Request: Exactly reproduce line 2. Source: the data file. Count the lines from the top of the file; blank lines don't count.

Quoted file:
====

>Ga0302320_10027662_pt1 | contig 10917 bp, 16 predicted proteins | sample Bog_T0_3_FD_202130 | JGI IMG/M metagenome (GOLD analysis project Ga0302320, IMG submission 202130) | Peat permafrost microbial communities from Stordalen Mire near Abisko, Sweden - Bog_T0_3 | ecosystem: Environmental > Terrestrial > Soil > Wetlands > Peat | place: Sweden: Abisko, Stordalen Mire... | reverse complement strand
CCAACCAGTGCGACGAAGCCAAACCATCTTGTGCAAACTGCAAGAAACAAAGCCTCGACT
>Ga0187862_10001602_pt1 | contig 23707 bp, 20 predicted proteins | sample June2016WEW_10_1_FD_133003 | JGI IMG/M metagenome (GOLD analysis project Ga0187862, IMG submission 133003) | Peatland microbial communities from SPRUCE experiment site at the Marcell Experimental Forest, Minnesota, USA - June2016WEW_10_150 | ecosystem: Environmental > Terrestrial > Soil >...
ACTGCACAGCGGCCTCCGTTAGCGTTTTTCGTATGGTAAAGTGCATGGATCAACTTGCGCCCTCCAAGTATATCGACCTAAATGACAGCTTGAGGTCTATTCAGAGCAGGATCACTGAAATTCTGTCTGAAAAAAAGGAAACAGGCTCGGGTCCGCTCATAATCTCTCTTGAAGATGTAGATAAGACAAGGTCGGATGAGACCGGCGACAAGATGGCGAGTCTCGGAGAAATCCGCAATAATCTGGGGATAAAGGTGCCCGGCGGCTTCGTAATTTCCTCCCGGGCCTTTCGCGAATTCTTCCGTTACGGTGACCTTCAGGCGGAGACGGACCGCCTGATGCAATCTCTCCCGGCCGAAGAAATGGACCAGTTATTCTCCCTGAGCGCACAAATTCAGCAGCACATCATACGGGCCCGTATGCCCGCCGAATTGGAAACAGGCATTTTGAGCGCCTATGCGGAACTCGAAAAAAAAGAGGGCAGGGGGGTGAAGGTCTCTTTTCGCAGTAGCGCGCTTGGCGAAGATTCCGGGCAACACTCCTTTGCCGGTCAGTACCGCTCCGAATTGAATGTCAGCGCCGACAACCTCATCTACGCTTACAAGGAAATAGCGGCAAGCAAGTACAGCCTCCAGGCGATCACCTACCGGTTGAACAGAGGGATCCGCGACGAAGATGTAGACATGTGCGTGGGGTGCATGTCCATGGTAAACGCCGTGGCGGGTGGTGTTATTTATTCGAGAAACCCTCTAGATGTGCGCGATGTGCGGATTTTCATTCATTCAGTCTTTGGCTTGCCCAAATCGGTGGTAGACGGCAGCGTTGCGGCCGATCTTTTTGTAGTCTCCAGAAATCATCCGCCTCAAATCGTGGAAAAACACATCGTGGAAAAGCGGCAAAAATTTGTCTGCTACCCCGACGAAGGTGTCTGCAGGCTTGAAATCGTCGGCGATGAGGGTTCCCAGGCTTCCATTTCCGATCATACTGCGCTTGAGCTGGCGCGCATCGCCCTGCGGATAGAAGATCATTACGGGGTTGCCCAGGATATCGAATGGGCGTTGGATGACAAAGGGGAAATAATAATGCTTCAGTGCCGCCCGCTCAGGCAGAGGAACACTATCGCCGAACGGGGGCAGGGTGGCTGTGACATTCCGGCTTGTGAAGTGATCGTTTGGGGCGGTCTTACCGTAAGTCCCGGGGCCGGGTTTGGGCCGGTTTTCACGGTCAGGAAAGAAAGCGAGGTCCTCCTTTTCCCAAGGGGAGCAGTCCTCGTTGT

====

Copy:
CCAACCAGTGCGACGAAGCCAAACCATCTTGTGCAAACTGCAAGAAACAAAGCCTCGACT